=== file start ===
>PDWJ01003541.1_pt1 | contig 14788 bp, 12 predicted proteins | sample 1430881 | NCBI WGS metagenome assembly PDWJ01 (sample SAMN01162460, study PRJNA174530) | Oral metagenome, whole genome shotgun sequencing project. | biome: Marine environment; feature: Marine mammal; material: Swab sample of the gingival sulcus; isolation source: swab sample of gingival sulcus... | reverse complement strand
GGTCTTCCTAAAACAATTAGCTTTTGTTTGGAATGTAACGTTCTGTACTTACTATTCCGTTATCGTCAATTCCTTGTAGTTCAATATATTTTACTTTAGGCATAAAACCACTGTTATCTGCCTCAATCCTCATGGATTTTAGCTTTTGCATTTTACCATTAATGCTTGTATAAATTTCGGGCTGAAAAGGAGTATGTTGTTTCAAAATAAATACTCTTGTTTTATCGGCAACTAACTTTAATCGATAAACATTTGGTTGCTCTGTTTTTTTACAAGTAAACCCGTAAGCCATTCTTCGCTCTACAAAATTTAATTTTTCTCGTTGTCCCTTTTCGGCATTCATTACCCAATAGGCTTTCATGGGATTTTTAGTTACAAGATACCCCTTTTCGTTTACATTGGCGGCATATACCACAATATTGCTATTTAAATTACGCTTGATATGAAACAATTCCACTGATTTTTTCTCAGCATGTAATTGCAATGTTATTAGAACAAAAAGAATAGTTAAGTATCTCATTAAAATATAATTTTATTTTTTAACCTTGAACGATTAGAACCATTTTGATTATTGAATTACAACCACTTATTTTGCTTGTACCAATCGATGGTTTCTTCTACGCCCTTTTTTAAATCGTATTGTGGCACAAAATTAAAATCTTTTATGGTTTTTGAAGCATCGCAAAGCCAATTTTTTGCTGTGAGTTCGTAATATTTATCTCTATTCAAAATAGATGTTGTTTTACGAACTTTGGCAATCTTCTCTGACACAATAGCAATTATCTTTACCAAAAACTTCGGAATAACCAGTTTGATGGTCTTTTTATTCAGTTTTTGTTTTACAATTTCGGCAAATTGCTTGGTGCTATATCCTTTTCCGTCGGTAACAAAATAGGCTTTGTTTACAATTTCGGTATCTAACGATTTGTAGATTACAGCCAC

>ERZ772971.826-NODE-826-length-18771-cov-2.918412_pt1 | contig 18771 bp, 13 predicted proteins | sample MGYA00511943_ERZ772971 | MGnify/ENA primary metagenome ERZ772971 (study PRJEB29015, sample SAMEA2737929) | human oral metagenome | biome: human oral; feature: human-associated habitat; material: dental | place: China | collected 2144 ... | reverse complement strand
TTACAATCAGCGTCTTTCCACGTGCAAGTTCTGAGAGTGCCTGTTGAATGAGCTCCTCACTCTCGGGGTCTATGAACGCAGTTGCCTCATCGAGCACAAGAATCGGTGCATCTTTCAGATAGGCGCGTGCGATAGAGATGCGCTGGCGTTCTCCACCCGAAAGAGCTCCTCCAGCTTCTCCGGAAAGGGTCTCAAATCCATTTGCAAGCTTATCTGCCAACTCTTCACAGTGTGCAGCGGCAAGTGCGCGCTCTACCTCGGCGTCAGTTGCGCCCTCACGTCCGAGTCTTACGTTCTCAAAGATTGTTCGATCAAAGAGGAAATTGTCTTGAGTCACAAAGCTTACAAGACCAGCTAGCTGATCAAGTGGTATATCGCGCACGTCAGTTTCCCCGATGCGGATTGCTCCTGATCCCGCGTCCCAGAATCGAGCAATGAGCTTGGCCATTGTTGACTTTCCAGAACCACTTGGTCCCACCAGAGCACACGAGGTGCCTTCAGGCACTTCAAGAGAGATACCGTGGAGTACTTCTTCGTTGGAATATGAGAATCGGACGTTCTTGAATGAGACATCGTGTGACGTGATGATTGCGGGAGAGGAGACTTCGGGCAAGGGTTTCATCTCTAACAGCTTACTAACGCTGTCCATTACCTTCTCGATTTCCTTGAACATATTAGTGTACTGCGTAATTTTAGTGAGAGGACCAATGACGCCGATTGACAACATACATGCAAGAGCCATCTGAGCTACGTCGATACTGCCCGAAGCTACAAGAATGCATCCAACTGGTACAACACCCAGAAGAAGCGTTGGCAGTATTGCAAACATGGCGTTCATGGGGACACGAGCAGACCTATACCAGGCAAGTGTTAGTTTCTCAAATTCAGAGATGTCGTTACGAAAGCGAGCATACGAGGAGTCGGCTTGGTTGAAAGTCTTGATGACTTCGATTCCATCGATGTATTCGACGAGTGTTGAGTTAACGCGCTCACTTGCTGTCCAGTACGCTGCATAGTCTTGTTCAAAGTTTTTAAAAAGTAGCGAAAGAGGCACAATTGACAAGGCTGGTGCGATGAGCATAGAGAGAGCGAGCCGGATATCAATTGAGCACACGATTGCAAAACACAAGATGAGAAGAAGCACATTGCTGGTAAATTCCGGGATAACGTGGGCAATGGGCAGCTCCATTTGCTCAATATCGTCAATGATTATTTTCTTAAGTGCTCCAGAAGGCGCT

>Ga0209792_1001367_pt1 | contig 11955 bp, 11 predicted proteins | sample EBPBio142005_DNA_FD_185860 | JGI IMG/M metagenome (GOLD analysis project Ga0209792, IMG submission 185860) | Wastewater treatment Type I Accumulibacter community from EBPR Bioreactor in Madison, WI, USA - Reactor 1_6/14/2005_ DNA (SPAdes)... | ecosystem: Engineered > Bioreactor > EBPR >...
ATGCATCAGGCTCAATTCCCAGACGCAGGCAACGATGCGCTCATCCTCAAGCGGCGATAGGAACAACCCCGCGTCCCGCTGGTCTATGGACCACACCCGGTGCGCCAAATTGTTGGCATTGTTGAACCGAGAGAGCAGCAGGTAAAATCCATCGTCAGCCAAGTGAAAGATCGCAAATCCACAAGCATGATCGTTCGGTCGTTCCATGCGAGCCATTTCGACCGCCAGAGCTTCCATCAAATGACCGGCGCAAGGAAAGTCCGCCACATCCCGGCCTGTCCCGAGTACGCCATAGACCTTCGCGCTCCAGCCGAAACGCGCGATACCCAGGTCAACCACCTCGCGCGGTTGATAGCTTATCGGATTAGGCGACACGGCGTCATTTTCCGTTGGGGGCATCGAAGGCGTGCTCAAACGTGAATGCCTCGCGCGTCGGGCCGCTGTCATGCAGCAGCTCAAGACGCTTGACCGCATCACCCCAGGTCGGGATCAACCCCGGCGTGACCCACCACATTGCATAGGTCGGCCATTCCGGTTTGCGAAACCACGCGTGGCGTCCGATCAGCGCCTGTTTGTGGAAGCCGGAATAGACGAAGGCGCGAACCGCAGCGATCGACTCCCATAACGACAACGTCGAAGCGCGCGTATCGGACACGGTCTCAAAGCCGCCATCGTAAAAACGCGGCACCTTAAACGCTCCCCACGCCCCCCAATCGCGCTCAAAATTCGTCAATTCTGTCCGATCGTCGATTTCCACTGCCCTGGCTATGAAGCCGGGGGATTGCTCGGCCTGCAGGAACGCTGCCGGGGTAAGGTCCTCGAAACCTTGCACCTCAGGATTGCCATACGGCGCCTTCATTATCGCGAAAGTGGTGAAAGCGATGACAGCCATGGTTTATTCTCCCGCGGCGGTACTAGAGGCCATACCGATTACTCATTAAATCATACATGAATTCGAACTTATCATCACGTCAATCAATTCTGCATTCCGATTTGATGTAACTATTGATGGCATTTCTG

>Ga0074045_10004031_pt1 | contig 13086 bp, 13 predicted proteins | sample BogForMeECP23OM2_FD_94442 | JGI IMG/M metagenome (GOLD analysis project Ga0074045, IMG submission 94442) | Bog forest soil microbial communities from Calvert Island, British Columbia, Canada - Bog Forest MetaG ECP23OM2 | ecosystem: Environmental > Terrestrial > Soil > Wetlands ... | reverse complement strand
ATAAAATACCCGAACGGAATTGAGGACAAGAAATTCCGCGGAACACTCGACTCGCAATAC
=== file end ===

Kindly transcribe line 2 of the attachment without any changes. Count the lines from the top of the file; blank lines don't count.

GGTCTTCCTAAAACAATTAGCTTTTGTTTGGAATGTAACGTTCTGTACTTACTATTCCGTTATCGTCAATTCCTTGTAGTTCAATATATTTTACTTTAGGCATAAAACCACTGTTATCTGCCTCAATCCTCATGGATTTTAGCTTTTGCATTTTACCATTAATGCTTGTATAAATTTCGGGCTGAAAAGGAGTATGTTGTTTCAAAATAAATACTCTTGTTTTATCGGCAACTAACTTTAATCGATAAACATTTGGTTGCTCTGTTTTTTTACAAGTAAACCCGTAAGCCATTCTTCGCTCTACAAAATTTAATTTTTCTCGTTGTCCCTTTTCGGCATTCATTACCCAATAGGCTTTCATGGGATTTTTAGTTACAAGATACCCCTTTTCGTTTACATTGGCGGCATATACCACAATATTGCTATTTAAATTACGCTTGATATGAAACAATTCCACTGATTTTTTCTCAGCATGTAATTGCAATGTTATTAGAACAAAAAGAATAGTTAAGTATCTCATTAAAATATAATTTTATTTTTTAACCTTGAACGATTAGAACCATTTTGATTATTGAATTACAACCACTTATTTTGCTTGTACCAATCGATGGTTTCTTCTACGCCCTTTTTTAAATCGTATTGTGGCACAAAATTAAAATCTTTTATGGTTTTTGAAGCATCGCAAAGCCAATTTTTTGCTGTGAGTTCGTAATATTTATCTCTATTCAAAATAGATGTTGTTTTACGAACTTTGGCAATCTTCTCTGACACAATAGCAATTATCTTTACCAAAAACTTCGGAATAACCAGTTTGATGGTCTTTTTATTCAGTTTTTGTTTTACAATTTCGGCAAATTGCTTGGTGCTATATCCTTTTCCGTCGGTAACAAAATAGGCTTTGTTTACAATTTCGGTATCTAACGATTTGTAGATTACAGCCAC